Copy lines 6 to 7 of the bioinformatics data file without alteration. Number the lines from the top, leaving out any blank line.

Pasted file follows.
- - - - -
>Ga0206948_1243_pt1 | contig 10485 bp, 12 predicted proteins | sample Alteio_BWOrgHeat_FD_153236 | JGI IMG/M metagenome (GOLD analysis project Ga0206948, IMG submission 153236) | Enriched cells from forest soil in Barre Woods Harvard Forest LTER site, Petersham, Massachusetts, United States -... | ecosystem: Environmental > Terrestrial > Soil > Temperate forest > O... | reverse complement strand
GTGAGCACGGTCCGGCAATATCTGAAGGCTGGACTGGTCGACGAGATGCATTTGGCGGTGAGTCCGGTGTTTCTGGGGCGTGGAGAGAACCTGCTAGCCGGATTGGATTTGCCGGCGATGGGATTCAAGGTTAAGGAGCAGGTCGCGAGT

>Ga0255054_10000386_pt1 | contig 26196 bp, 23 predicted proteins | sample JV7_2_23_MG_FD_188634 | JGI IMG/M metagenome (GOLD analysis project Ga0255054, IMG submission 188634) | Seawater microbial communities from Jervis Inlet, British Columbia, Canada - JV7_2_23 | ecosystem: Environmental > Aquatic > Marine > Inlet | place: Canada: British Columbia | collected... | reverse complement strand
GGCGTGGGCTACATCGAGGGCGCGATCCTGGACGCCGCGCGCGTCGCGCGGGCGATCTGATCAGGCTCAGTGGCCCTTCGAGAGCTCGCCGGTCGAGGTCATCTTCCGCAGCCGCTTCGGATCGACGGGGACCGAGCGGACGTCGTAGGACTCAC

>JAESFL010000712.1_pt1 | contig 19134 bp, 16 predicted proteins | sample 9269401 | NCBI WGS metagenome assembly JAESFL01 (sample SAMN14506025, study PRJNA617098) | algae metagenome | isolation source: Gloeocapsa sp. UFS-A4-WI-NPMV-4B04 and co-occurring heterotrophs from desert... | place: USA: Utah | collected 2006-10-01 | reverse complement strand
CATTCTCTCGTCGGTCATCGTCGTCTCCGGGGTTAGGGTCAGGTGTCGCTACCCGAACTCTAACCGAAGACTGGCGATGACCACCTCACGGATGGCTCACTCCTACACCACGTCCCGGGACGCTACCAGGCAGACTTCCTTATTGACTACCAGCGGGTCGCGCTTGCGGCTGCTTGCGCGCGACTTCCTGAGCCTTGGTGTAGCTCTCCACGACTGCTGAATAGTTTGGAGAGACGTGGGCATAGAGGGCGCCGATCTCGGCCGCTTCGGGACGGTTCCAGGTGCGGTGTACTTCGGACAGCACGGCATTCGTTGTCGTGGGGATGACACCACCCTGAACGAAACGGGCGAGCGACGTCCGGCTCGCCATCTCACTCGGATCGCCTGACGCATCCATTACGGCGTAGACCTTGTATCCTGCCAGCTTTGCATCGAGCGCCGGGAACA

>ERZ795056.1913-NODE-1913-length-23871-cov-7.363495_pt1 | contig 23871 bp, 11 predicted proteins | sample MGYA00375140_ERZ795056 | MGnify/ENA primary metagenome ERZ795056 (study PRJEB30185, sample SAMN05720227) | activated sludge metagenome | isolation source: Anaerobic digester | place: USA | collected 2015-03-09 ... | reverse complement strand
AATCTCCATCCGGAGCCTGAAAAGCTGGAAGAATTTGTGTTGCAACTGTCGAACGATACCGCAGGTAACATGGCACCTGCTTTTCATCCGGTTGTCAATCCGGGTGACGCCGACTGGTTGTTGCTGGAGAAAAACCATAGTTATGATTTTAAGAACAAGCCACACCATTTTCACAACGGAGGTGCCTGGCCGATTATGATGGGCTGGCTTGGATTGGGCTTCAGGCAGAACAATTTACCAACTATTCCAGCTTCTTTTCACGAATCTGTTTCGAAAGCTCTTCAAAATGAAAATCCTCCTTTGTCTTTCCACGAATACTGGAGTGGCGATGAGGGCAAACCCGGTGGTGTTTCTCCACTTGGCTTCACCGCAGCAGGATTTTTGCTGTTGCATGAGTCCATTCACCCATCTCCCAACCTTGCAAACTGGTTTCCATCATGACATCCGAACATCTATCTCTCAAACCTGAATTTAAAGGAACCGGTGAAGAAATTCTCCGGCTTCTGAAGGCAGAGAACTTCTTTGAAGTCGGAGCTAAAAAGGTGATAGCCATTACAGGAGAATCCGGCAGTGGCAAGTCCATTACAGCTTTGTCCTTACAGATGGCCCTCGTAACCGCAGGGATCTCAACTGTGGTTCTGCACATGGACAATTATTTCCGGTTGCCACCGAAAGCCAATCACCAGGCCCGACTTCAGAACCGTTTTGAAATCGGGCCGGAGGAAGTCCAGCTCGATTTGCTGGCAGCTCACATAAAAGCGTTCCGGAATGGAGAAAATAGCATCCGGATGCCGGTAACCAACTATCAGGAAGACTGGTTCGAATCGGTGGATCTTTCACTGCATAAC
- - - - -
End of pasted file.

CATTCTCTCGTCGGTCATCGTCGTCTCCGGGGTTAGGGTCAGGTGTCGCTACCCGAACTCTAACCGAAGACTGGCGATGACCACCTCACGGATGGCTCACTCCTACACCACGTCCCGGGACGCTACCAGGCAGACTTCCTTATTGACTACCAGCGGGTCGCGCTTGCGGCTGCTTGCGCGCGACTTCCTGAGCCTTGGTGTAGCTCTCCACGACTGCTGAATAGTTTGGAGAGACGTGGGCATAGAGGGCGCCGATCTCGGCCGCTTCGGGACGGTTCCAGGTGCGGTGTACTTCGGACAGCACGGCATTCGTTGTCGTGGGGATGACACCACCCTGAACGAAACGGGCGAGCGACGTCCGGCTCGCCATCTCACTCGGATCGCCTGACGCATCCATTACGGCGTAGACCTTGTATCCTGCCAGCTTTGCATCGAGCGCCGGGAACA

>ERZ795056.1913-NODE-1913-length-23871-cov-7.363495_pt1 | contig 23871 bp, 11 predicted proteins | sample MGYA00375140_ERZ795056 | MGnify/ENA primary metagenome ERZ795056 (study PRJEB30185, sample SAMN05720227) | activated sludge metagenome | isolation source: Anaerobic digester | place: USA | collected 2015-03-09 ... | reverse complement strand